Masters Theses

Orcid ID

Date of Award


Degree Type


Degree Name

Master of Science


Entomology and Plant Pathology

Major Professor

Marcin Nowicki

Committee Members

Robert N. Trigiano, William E. Klingeman, David R. Coyle


Pyrus calleryana Decne. (Callery pear) is a deciduous tree native to China, Japan, Korea, and Taiwan. In the early 1900s, this species was initially brought in the U.S. to assist with disease resistance to fire blight-causing bacteria Erwinia amylovora Burrill. via hybridization with P. communis L. Since then, many popular ornamental hybrid cultivars of P. calleryana have been developed. ‘Bradford’ is the most well-known P. calleryana cultivar in the U.S. Today, P. calleryana has become an extremely common invasive tree species that is naturalized across the eastern U.S. Knowledge on genetic diversity and population structure of P. calleryana is very limited. In this study, we estimated the genetic diversity and population structure of P. calleryana across its native and introduced ranges. As the species is highly invasive in its introduced range and presents evidence of variation in morphological traits, we hypothesized that high genetic diversity, and the presence of population structure would be evident among P. calleryana collection distributed across its native and introduced ranges. For the first study, we developed and used 18 microsatellite loci that were used to analyze 147 Pyrus source samples and to articulate the status of genetic diversity within Asian P. calleryana and specimens from U.S. cultivars. For the second study, we used 15 microsatellite loci to determine the genetic diversity and population structure of 180 wild P. calleryana individuals collected across six naturally occurring sites in Tennessee, Georgia, and South Carolina. In both studies, our data revealed high genetic diversity (He of 0.81 and He of 0.74, respectively), high genetic differentiation (Dest of 0.42 and Dest of 0.21, respectively), high gene flow (Nm of 1.79 and Nm of 3.94, respectively), and presence of population structure in P. calleryana. Both of our studies supported China as the source of origin for P. calleryana cultivars of the U.S. These findings indicate the highly invasive capability of P. calleryana across its introduced range. Based on these results, we suggest taking management actions to control invasive P. calleryana. We suggest homeowners consider planting native flowering deciduous tree species, including serviceberry (Amelanchier spp.), Cornus florida, or Cercis canadensis, as alternatives for P. calleryana.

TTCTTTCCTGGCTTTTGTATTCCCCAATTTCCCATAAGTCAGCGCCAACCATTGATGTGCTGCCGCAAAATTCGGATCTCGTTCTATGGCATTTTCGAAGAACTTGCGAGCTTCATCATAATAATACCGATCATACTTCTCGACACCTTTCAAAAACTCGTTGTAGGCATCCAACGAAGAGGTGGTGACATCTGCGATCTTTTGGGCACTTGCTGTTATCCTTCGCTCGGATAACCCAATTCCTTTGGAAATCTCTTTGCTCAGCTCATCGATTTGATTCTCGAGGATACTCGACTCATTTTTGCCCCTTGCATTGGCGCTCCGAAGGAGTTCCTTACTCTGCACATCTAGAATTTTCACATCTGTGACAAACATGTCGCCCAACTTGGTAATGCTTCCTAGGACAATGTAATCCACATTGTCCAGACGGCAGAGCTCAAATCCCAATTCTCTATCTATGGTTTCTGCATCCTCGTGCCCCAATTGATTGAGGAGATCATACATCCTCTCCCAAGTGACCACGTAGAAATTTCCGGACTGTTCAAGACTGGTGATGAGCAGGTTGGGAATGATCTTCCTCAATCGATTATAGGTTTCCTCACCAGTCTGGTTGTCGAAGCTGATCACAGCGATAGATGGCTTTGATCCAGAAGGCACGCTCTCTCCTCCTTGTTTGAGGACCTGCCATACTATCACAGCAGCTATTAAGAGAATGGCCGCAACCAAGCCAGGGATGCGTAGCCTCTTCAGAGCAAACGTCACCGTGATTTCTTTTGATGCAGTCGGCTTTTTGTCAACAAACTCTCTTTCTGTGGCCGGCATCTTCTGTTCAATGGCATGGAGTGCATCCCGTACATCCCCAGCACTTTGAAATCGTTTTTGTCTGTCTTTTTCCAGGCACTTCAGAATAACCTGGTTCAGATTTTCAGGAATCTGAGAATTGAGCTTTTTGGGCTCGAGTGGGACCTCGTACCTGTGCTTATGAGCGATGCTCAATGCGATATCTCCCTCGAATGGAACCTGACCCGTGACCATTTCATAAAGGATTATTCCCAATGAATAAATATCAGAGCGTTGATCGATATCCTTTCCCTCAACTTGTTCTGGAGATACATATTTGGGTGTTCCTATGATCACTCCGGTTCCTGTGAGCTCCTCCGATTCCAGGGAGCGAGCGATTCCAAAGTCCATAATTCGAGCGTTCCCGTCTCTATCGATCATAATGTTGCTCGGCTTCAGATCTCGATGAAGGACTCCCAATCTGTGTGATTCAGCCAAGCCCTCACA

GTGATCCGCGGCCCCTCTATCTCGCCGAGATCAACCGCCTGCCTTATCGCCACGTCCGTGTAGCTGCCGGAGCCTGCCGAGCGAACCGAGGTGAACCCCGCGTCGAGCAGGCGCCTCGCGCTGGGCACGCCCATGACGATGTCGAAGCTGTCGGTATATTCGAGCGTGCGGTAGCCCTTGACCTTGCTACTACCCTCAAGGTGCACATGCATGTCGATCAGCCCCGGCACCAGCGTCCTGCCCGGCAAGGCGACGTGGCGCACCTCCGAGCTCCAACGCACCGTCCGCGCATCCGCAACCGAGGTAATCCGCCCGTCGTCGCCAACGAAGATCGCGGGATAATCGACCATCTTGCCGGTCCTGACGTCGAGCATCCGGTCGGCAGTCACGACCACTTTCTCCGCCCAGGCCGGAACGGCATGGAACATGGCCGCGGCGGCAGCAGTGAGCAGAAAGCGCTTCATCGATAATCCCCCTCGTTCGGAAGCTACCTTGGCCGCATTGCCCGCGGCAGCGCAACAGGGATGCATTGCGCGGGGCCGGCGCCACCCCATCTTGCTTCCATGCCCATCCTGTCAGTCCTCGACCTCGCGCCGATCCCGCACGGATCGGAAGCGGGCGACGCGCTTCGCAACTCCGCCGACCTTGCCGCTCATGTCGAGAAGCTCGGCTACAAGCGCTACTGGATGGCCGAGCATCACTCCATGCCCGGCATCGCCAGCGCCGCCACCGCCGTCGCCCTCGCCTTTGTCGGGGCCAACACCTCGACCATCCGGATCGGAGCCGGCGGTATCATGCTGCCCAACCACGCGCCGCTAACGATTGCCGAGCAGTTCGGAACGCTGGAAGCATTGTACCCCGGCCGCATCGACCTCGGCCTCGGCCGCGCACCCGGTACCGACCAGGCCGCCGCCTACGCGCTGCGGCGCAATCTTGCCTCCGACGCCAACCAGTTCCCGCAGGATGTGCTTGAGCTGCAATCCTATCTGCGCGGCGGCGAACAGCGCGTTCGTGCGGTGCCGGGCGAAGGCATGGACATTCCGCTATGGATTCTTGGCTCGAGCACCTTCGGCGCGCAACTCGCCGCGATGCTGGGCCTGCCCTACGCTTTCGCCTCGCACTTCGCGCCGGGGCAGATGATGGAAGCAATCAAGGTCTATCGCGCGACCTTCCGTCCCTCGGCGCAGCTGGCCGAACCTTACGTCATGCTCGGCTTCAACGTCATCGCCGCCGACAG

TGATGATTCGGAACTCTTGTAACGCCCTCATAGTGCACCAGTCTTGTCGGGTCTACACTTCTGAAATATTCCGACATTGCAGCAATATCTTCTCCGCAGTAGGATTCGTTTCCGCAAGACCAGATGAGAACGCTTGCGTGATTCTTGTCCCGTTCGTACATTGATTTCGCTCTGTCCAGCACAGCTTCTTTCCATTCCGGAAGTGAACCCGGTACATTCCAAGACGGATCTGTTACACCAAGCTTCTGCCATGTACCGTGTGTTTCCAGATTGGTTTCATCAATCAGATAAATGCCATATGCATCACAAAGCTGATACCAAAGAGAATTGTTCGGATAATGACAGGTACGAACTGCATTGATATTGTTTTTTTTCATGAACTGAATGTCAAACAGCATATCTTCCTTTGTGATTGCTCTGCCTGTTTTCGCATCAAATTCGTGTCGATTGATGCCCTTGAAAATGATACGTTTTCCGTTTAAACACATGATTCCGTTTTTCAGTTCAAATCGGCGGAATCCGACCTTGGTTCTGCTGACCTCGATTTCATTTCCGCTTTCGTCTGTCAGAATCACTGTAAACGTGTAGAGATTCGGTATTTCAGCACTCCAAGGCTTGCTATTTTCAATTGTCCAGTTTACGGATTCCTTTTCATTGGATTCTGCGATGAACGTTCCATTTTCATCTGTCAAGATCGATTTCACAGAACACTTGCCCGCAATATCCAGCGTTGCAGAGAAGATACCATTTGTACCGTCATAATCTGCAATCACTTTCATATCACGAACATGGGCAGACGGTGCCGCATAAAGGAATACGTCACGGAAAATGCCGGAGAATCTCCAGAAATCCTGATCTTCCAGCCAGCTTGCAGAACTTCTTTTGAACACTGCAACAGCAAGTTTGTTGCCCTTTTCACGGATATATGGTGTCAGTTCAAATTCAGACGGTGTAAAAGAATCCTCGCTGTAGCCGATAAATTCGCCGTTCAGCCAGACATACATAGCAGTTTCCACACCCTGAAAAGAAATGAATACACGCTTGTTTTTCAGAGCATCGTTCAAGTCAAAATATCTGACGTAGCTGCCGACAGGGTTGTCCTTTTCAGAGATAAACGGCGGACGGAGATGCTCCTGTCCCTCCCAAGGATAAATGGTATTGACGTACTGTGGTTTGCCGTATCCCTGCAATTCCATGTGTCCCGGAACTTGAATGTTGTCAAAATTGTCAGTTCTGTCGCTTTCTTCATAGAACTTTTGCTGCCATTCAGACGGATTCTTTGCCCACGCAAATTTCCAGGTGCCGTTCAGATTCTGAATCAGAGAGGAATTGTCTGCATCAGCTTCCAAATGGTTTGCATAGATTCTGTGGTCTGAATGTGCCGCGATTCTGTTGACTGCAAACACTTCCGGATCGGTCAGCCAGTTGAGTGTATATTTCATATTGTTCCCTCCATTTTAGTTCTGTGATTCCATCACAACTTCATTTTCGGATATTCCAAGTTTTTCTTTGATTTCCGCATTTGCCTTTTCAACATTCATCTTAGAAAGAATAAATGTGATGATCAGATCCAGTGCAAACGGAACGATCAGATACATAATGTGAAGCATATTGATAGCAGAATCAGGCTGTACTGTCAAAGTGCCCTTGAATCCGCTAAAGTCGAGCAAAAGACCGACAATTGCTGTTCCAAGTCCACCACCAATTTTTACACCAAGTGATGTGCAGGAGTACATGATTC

Available for download on Thursday, August 15, 2024

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